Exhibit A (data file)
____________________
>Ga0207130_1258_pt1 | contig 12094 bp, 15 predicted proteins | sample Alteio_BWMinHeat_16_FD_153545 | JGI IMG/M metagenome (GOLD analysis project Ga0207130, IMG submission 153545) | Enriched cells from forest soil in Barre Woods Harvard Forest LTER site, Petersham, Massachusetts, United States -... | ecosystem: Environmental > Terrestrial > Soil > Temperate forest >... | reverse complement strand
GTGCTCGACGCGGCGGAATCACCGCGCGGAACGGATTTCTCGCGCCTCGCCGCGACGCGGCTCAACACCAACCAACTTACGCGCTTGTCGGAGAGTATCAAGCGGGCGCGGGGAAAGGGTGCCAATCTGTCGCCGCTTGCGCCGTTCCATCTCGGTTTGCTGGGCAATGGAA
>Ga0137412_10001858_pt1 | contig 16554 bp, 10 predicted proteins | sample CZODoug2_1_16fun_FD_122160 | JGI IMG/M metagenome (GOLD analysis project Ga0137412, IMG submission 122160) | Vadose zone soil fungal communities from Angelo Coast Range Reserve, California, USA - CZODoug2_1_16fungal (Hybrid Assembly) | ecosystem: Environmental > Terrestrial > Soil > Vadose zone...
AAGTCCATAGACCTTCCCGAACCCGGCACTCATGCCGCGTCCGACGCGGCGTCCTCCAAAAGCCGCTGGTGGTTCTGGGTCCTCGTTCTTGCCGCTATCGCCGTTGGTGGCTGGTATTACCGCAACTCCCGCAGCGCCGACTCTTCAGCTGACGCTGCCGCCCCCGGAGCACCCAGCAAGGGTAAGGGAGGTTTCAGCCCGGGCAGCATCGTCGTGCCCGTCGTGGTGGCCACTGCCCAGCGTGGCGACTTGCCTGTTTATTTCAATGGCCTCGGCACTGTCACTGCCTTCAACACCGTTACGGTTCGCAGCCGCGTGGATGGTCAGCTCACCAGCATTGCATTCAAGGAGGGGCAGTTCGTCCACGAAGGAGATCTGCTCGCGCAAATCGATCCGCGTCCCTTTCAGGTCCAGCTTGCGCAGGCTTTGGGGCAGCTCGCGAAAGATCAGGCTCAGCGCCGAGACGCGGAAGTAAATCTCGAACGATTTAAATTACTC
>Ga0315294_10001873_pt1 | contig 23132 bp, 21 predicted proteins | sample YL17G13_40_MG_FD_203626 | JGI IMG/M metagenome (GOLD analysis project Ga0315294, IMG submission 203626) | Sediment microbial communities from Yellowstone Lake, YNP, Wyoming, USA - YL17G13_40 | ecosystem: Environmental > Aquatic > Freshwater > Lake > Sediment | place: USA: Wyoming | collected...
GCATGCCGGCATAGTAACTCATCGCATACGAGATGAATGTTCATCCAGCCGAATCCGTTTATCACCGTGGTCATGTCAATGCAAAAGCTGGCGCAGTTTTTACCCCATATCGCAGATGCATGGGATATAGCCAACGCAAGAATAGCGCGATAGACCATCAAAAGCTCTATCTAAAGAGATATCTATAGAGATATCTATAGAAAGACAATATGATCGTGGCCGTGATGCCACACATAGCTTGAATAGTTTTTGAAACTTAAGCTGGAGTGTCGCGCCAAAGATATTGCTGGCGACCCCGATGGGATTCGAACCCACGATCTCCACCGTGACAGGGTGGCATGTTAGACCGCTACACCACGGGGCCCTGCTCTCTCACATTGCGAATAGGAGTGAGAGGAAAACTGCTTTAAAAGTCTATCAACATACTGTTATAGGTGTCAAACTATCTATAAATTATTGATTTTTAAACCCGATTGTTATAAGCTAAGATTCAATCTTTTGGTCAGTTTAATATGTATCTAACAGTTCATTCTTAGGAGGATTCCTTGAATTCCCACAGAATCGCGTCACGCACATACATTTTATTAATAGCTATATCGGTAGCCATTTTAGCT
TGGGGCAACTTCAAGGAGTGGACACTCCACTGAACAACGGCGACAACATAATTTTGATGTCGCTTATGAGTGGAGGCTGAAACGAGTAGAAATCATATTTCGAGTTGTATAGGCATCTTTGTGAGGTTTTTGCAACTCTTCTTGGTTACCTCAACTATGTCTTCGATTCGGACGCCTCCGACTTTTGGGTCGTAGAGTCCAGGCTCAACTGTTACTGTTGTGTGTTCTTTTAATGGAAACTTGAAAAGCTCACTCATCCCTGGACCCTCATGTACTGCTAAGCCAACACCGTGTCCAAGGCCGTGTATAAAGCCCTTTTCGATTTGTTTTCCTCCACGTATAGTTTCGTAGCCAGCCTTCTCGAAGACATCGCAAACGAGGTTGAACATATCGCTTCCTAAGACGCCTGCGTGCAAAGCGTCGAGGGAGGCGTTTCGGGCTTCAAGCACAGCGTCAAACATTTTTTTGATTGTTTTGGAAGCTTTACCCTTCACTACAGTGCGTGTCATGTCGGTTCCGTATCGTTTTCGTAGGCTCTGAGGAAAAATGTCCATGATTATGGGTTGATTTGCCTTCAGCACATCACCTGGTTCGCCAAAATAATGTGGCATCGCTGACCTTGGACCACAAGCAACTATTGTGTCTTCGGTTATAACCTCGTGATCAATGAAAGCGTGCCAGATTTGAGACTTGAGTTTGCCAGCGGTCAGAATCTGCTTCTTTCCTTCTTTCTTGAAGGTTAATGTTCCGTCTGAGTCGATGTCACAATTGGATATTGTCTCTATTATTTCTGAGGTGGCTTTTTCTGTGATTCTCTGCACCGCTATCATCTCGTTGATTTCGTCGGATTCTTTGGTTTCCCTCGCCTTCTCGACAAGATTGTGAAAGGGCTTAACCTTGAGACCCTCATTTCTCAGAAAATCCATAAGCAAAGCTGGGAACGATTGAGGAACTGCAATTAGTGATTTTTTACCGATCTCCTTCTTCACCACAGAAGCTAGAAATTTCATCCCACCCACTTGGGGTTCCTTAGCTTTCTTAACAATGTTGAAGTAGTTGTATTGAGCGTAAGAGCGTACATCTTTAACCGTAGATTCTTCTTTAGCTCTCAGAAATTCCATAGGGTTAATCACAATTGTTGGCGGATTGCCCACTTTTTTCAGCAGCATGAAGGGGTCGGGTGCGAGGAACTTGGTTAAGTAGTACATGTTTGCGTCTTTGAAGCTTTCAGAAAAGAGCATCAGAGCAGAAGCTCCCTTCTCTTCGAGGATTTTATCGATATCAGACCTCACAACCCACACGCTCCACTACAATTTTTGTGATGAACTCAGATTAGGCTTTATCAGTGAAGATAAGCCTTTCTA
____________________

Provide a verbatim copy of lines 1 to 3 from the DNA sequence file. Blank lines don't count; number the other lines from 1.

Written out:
>Ga0207130_1258_pt1 | contig 12094 bp, 15 predicted proteins | sample Alteio_BWMinHeat_16_FD_153545 | JGI IMG/M metagenome (GOLD analysis project Ga0207130, IMG submission 153545) | Enriched cells from forest soil in Barre Woods Harvard Forest LTER site, Petersham, Massachusetts, United States -... | ecosystem: Environmental > Terrestrial > Soil > Temperate forest >... | reverse complement strand
GTGCTCGACGCGGCGGAATCACCGCGCGGAACGGATTTCTCGCGCCTCGCCGCGACGCGGCTCAACACCAACCAACTTACGCGCTTGTCGGAGAGTATCAAGCGGGCGCGGGGAAAGGGTGCCAATCTGTCGCCGCTTGCGCCGTTCCATCTCGGTTTGCTGGGCAATGGAA
>Ga0137412_10001858_pt1 | contig 16554 bp, 10 predicted proteins | sample CZODoug2_1_16fun_FD_122160 | JGI IMG/M metagenome (GOLD analysis project Ga0137412, IMG submission 122160) | Vadose zone soil fungal communities from Angelo Coast Range Reserve, California, USA - CZODoug2_1_16fungal (Hybrid Assembly) | ecosystem: Environmental > Terrestrial > Soil > Vadose zone...